Article Written By: Katrina Valcourt, HONOLULU Magazine
What is it?
The Kalapana painted church isn’t in Kalapana anymore. That’s because, when lava was about to take the town in 1990, the church parishioners decided to move the building to safety. (Good thing they did, since lava covered the highway just hours later.) In 1996, the church moved again to its current location along Highway 130; it was added to the National Register of Historic Places shortly thereafter. The building is one of only two remaining painted churches by Father Evarist Gielen, who built it in 1930 and painted the ceiling with religious scenes. Other artists have since added their work, covering the walls as well.
What threatens it?
The paintings are peeling, and someone threw a rock through a stained-glass window. Roseanna Kanoa, owner of Big Island Processing across the street, says people go there and abuse the building, so they’ve had to lock some of its windows. Previously, the Kalapana ‘Ohana Association helped maintain the church, but the group is no longer active, leaving Kanoa and two other volunteers to care for it. “We try to raise funds, but everything goes to overhead, electric, porta-potty, water, general liability and fire insurance, the lease and property tax,” she says.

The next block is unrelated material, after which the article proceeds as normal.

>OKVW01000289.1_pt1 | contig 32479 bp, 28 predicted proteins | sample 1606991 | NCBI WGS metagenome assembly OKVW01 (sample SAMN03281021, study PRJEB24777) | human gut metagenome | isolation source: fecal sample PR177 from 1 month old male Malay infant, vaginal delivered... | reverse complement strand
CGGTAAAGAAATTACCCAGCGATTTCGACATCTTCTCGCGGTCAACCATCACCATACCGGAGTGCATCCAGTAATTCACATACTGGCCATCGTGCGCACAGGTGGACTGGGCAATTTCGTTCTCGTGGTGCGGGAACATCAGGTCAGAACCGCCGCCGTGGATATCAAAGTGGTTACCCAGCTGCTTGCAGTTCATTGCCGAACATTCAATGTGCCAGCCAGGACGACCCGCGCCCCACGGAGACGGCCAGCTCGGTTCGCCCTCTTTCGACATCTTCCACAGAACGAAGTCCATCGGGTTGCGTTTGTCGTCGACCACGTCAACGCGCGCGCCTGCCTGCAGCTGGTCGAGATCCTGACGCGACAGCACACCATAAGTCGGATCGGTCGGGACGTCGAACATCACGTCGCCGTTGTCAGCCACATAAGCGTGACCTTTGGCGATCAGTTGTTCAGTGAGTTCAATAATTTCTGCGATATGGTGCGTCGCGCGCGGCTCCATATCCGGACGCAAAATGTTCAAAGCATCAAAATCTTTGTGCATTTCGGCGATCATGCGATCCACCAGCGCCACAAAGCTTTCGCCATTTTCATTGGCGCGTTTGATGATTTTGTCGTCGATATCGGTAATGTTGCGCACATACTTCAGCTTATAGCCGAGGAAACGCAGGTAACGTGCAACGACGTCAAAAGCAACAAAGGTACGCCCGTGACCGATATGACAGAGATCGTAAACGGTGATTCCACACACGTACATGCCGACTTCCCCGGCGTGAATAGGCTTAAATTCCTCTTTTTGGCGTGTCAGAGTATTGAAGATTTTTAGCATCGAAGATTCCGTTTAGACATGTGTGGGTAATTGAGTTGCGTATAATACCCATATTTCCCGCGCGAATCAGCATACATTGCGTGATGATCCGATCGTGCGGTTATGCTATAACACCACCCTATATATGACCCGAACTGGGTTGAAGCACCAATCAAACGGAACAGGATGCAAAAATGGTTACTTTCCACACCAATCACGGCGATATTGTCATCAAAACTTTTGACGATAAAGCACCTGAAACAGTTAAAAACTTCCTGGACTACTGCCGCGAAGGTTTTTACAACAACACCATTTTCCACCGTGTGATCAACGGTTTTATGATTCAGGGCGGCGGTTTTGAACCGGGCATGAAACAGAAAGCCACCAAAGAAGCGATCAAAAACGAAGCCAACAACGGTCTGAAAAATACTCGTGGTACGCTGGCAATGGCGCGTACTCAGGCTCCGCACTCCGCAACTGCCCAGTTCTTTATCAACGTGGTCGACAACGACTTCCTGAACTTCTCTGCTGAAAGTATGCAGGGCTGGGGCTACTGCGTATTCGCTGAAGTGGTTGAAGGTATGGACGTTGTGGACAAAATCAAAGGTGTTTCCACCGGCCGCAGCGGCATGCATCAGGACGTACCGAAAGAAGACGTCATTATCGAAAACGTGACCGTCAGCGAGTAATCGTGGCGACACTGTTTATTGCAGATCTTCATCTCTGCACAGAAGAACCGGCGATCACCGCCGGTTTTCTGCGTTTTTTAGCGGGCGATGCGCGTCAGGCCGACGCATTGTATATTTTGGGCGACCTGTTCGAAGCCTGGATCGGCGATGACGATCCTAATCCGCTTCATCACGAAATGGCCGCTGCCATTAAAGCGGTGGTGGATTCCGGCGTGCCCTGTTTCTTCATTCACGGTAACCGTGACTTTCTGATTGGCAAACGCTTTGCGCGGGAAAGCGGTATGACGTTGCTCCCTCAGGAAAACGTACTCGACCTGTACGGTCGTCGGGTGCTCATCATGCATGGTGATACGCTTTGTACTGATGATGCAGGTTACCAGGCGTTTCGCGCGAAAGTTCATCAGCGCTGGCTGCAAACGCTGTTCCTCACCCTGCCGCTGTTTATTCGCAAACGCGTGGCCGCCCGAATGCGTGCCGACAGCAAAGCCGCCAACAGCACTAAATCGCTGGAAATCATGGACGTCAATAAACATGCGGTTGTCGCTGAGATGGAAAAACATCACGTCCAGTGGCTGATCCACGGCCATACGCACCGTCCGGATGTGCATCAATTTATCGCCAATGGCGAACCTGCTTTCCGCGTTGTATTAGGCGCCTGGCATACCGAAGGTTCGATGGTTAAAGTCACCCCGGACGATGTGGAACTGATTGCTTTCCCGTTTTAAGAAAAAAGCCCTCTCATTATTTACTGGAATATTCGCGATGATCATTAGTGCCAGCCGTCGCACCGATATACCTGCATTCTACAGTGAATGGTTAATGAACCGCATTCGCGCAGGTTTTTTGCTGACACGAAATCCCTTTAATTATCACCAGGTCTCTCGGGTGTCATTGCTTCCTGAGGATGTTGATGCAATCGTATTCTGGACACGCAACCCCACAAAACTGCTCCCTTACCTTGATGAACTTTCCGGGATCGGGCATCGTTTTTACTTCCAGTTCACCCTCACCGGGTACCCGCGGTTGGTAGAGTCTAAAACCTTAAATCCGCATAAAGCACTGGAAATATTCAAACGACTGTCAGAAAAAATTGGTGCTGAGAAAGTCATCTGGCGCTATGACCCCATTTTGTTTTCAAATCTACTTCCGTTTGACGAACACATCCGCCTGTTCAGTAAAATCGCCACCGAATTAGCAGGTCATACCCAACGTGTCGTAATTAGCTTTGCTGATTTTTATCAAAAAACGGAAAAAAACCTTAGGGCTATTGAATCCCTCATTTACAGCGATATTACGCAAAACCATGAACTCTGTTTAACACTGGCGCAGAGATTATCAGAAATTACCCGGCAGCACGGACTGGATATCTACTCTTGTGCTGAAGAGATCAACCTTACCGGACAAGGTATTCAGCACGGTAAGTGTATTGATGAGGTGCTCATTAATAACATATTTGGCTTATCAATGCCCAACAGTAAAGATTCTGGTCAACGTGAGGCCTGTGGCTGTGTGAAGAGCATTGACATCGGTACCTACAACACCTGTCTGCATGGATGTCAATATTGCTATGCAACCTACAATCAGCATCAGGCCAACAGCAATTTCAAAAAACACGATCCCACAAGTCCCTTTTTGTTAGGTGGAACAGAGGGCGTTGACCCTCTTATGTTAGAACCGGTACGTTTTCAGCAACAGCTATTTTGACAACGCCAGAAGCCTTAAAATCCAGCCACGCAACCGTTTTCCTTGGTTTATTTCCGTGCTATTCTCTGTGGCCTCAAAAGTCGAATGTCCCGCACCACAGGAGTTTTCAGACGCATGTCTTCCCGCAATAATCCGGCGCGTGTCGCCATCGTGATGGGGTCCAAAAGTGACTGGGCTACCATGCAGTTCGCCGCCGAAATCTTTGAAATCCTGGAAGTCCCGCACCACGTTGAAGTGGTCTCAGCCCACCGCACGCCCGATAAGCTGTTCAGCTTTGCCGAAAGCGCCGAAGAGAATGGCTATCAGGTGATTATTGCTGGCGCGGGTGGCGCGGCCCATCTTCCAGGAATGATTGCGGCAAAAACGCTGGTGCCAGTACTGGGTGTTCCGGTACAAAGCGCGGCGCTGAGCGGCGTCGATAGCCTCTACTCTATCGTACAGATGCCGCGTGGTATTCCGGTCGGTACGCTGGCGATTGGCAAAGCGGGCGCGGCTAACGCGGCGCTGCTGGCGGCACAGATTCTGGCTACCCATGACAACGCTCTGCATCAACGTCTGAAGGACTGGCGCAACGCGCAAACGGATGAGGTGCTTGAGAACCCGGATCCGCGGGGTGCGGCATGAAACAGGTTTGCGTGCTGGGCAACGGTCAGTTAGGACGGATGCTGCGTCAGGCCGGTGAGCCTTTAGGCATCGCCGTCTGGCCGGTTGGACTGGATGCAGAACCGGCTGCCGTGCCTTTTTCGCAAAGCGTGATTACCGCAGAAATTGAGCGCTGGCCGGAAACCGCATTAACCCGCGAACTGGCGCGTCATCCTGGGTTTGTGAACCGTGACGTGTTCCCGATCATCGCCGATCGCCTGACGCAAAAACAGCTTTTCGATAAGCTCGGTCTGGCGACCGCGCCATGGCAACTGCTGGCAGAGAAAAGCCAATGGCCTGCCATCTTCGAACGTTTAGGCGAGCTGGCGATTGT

What can be done?
The paintings need to be restored by a specialized craftsman, but donations from tourists who pick up religious trinkets are minimal and go toward basic costs and repairs. Right now, Kanoa’s goal is to finish painting the outside of the church. “People always say they’ll help, but they never come through…. I really don’t know what’s going to happen.” She says if someone were to find a painter and put up the money, it could be restored, but nobody has time to even fundraise. She says the state is too overwhelmed to take it on, even though it’s on DLNR property. Someone needs to step in as steward.